Bana Miller: Supporting and Enriching the Veteran Community
How one alumna is using her experience as a military spouse—and her degree—for the greater good.
As a military spouse of 16 years, Bana Miller ’04 knows a thing or two about the challenges that come with moving due to assignments. She recently made her fifth move in seven years—this time to Seattle, where her husband, Lt. Col. Matt Miller, is now stationed.
Chief among those challenges, she says, is military spouse unemployment and underemployment. “It’s incredibly challenging for military spouses to thrive and flourish in their careers,” explains Miller, who majored in public relations at the S.I. Newhouse School of Public Communications and marketing at the Martin J. Whitman School of Management. “I credit my education at Syracuse University for giving me a really solid foundation and putting me in the best position possible for thriving in my career when I did become a military spouse,” says Miller, who was selected for the prestigious Stand-To Veteran Leadership Program, an initiative of the George W. Bush Institute that serves military-connected individuals who are motivated to broaden their skillset, knowledge, network and influence across the country.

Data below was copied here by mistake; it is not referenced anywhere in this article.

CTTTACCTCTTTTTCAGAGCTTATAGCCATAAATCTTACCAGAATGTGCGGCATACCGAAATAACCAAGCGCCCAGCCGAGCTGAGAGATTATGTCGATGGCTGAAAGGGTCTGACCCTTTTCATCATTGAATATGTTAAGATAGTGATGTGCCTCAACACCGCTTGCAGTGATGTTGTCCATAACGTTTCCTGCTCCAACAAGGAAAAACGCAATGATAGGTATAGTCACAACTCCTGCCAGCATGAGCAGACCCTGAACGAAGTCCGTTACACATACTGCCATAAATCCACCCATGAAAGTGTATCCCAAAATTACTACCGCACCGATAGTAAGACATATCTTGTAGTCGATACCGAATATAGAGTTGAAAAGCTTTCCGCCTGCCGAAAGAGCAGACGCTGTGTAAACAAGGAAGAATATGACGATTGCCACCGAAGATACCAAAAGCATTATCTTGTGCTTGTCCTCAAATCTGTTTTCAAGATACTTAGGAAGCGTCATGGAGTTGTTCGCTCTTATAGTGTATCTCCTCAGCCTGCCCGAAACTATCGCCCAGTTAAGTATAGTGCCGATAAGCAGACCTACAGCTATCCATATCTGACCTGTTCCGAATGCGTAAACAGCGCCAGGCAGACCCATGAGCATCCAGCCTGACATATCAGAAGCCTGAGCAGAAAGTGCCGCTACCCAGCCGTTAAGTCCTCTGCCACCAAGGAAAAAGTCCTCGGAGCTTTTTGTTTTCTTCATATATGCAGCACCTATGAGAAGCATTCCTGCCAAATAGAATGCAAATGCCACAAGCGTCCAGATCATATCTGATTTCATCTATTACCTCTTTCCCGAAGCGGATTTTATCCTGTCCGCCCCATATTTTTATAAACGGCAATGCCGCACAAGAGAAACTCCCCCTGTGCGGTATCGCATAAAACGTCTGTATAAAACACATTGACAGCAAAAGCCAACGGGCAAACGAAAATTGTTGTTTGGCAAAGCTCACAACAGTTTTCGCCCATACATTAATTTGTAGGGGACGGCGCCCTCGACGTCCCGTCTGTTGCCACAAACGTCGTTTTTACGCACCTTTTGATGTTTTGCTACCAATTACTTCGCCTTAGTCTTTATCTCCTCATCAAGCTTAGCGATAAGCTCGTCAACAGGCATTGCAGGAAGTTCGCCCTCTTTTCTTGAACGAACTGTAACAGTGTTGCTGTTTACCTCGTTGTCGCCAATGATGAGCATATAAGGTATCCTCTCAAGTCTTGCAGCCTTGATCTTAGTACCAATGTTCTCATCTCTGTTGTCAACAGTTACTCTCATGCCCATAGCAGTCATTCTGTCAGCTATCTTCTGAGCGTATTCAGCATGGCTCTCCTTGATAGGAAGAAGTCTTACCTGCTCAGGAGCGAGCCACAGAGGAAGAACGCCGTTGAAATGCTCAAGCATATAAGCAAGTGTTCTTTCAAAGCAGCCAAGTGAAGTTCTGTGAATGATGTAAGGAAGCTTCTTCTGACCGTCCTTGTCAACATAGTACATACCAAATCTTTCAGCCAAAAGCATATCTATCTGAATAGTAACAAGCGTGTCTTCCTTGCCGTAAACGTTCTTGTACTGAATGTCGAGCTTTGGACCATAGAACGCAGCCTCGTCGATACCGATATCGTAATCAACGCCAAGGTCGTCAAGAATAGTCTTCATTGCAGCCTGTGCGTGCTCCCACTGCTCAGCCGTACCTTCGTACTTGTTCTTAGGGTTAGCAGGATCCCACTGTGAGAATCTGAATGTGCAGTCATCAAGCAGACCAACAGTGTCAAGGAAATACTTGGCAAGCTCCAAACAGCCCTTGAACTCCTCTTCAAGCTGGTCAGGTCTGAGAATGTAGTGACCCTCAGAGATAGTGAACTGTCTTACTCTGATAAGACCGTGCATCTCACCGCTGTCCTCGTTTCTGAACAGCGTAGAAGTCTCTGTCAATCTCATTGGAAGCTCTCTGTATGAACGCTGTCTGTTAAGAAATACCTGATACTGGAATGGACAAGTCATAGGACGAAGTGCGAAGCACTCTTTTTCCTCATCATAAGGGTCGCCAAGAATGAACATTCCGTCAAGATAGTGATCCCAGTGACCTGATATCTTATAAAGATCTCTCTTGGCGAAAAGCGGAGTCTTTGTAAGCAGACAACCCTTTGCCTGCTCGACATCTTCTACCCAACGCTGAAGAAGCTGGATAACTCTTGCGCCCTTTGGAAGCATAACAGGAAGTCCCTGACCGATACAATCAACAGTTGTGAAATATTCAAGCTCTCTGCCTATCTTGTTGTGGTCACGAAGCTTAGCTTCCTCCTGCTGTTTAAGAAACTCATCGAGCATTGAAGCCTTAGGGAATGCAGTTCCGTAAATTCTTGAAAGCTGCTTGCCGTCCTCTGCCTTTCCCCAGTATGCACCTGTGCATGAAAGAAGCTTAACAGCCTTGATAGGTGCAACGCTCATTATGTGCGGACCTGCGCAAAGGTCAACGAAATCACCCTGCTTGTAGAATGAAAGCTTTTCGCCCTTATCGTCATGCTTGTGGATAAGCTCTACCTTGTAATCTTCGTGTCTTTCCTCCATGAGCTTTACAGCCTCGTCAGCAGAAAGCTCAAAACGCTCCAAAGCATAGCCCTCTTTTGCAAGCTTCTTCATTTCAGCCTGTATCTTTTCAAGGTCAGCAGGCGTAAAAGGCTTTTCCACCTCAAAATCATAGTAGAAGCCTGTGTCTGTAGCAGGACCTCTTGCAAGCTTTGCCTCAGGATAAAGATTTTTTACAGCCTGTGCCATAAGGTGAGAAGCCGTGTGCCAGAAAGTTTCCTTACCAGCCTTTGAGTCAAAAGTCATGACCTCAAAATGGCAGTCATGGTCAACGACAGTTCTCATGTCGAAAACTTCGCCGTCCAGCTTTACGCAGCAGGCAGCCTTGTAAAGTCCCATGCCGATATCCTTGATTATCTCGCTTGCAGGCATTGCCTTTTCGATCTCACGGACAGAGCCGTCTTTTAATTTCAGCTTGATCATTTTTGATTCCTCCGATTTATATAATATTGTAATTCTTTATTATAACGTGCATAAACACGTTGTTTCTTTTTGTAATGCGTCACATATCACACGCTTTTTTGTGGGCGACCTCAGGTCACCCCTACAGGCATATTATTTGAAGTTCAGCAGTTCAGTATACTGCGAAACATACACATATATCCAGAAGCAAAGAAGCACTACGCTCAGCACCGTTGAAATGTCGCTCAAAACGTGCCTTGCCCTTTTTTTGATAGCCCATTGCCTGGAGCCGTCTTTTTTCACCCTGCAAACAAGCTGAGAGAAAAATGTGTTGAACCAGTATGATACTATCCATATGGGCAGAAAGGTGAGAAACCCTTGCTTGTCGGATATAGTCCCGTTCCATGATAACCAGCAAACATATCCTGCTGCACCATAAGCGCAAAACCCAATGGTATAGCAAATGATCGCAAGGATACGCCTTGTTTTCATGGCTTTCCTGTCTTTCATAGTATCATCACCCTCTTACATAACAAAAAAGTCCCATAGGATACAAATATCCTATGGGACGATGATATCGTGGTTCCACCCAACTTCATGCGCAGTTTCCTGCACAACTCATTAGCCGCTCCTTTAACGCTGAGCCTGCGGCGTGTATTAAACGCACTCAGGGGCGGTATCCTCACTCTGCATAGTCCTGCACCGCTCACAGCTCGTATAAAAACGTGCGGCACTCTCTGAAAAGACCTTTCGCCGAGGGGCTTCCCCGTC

Although she did not ultimately enroll in the program, Miller considered joining Onward to Opportunity, a career skills program offered by the D’Aniello Institute for Veterans and Military Families that provides civilian career training, professional certifications and employment services support to transitioning service members, members of the Reserves or National Guard, veterans and military spouses. This is one of the University’s many services for veterans and their families.
I credit my education at Syracuse University for giving me a really solid foundation and putting me in the best position possible for thriving in my career when I did become a military spouse.—Bana Miller ’04
Miller is the chief marketing officer for Team Red, White and Blue (Team RWB), a nonprofit that enriches the lives of veterans by connecting them to their community through physical and social activity. She believes deeply in Team RWB’s mission, especially because of its focus on the health and wellness of veterans. “I love looking at the effects and the correlation between physical health and mental health and being able to serve the whole veteran and not looking at veterans and military family members as broken or damaged, but as really vital parts of the community. I appreciate getting to serve the military veteran community in my own way,” Miller says.